Use query variables only to suggest arguments being plugged into an algorithm, or when the other two techniques fail. If two URIs differ only in their query variables, it implies that they're the different sets of inputs into the same underlying algorithm.

This should give you sufficient direction in determining how to construct your routes. While you could easily construct it thusly (using semicolons, because it doesn't seem that order matters here):

GET /products/id1;id2;id3/shops

You could just as easily write it this way:

GET /shops?productIds=id1,id2,id3

And this might be a more reasonable approach given that what you indicate you are doing is searching for all shops that carry a particular item, and search is an algorithm for which product ids are input parameters.

To your example of movies (if I am understanding it correctly), if you are looking for places (our resource) where the movie (or movies) is showing AND seating is available:

GET /places?movie=id1,id2,id3&availability=true

It looks like you just have additional search parameters. If I am misunderstanding your "subresource may not exist" comment, please clarify this for us so that we can address it properly.

  • 1
    Hi Scott, I completely missed the example you cite. Shame on me. You are right in saying that order does not matter, thus semi column seem the way to go. – Mauro Feb 6 '15 at 18:43
  • On the "not that restful" piece, what I meant is if it is reasonable to have a specific endpoint like /places if the endpoint has got no sense without a context. Citing the same book (on mobile sorry for not pointing the page) the author stress the point that one of the aim is to make the service "discoverable", thus making your suggested solution with semi columns much more elegant. Anyway, thank you for the good answer and for quoting the book. – Mauro Feb 6 '15 at 18:51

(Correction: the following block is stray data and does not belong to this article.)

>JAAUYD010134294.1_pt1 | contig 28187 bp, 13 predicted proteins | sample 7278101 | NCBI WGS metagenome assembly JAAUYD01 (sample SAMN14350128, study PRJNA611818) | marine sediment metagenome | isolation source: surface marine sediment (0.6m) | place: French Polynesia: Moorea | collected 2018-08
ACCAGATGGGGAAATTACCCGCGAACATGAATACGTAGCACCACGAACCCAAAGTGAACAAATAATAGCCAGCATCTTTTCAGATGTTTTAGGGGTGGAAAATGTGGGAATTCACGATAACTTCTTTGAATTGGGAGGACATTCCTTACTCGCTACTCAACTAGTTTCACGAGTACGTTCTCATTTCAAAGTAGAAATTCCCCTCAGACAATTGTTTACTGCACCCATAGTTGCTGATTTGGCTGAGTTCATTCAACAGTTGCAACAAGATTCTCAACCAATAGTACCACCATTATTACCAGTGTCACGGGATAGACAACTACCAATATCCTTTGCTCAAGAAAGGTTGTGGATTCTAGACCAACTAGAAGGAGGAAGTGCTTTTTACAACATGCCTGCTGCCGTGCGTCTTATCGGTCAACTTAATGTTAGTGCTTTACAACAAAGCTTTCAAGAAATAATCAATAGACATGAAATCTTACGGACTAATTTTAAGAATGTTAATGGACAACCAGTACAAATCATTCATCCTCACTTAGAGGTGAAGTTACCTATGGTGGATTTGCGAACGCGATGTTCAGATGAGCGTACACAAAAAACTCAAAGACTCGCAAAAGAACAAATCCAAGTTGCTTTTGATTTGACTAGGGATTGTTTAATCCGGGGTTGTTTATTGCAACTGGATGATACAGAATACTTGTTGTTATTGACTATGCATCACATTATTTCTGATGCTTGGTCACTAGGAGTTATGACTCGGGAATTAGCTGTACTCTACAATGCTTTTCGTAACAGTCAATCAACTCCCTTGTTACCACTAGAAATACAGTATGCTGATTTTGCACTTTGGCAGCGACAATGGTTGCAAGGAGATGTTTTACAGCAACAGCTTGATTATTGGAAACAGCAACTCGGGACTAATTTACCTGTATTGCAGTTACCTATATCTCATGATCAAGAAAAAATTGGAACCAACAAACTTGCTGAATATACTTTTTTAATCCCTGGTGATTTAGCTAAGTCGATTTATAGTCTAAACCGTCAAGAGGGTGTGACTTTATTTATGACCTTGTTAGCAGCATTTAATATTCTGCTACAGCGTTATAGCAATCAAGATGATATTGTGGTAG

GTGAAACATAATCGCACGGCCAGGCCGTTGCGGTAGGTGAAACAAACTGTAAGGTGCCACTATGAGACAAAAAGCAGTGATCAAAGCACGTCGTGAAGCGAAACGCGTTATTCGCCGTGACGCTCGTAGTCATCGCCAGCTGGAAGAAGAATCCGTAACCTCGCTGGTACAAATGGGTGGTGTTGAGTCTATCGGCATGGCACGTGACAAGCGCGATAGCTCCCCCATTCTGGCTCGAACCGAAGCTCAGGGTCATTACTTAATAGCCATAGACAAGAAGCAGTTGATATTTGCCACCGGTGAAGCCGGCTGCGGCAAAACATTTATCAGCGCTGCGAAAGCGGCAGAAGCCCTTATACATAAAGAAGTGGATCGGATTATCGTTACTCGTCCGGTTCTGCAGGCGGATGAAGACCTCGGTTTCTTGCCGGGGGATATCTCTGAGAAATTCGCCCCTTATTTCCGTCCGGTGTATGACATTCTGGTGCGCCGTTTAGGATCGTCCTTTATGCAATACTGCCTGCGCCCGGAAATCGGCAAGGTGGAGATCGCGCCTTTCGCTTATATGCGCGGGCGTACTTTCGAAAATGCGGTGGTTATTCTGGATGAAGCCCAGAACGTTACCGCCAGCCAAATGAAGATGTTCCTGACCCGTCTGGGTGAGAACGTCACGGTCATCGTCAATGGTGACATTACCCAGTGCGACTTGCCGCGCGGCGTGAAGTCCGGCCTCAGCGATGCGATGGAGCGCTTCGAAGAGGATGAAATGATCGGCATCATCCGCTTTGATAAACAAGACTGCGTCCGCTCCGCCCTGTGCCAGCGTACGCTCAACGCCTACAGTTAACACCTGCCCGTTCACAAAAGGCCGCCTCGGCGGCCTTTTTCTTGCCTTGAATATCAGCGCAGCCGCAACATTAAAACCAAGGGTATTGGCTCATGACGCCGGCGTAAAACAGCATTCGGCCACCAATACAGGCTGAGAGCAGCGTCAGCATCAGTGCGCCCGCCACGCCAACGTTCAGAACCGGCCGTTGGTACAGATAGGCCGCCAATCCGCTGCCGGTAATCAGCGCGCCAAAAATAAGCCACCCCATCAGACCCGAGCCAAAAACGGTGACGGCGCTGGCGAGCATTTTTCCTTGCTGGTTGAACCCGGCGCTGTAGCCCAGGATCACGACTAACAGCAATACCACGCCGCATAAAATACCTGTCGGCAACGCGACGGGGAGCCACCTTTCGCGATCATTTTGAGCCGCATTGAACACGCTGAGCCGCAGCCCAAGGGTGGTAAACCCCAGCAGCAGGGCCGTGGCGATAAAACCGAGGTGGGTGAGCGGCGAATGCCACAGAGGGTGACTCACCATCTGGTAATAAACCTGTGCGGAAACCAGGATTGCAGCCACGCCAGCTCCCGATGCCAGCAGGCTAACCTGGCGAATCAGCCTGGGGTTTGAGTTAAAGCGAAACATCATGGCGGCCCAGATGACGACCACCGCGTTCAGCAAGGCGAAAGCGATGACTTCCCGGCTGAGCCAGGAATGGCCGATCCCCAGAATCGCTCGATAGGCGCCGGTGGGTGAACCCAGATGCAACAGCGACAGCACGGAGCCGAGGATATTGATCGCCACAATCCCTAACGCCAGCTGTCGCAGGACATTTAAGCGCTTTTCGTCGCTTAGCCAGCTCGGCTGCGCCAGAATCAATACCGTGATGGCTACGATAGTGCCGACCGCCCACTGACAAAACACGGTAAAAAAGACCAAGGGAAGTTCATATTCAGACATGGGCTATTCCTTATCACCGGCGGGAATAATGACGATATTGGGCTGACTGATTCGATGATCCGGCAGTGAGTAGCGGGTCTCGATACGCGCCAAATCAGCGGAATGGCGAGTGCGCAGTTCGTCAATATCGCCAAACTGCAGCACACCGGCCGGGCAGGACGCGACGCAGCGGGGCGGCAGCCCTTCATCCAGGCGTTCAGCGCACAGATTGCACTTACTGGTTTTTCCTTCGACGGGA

• If you want me to give additional details on the last point, I am more than happy to discuss further! – Mauro Feb 6 '15 at 18:56
  • Ehm... apparently we were talking about two different books. No shame on me then! :) – Mauro Feb 9 '15 at 16:11
  • That would appear to be the case. Made my book mention link to the product page. – Scott Offen Feb 9 '15 at 23:17

I would make shops a separate resource.

  • GET /shops lists all shops
  • GET /shops/123 gets the details of shop 123
  • GET /shops?sellsProduct=id1,id2,id3 lists all shop that sell the products

In URLs like /products/id/shops the shops are a subresource of a product. But since a shop can exist independently of any product, this makes not much sense.

  • May I kindly ask you to elaborate in consideration that the subresource may not exist. If we want to think of a real example what if I substitute products with movies (offered in a cinema) and shop with availability. Thus following example 1 above GET/movies/12,14/availability will give me the joint availability of places for the 2 movies. The result will be the same as for the /availability?movies=12,14 but in this case it can questioned if an availability exists independently of a movie. – Mauro Feb 6 '15 at 12:56
  • Hope it's not too convoluted :) – Mauro Feb 6 '15 at 12:56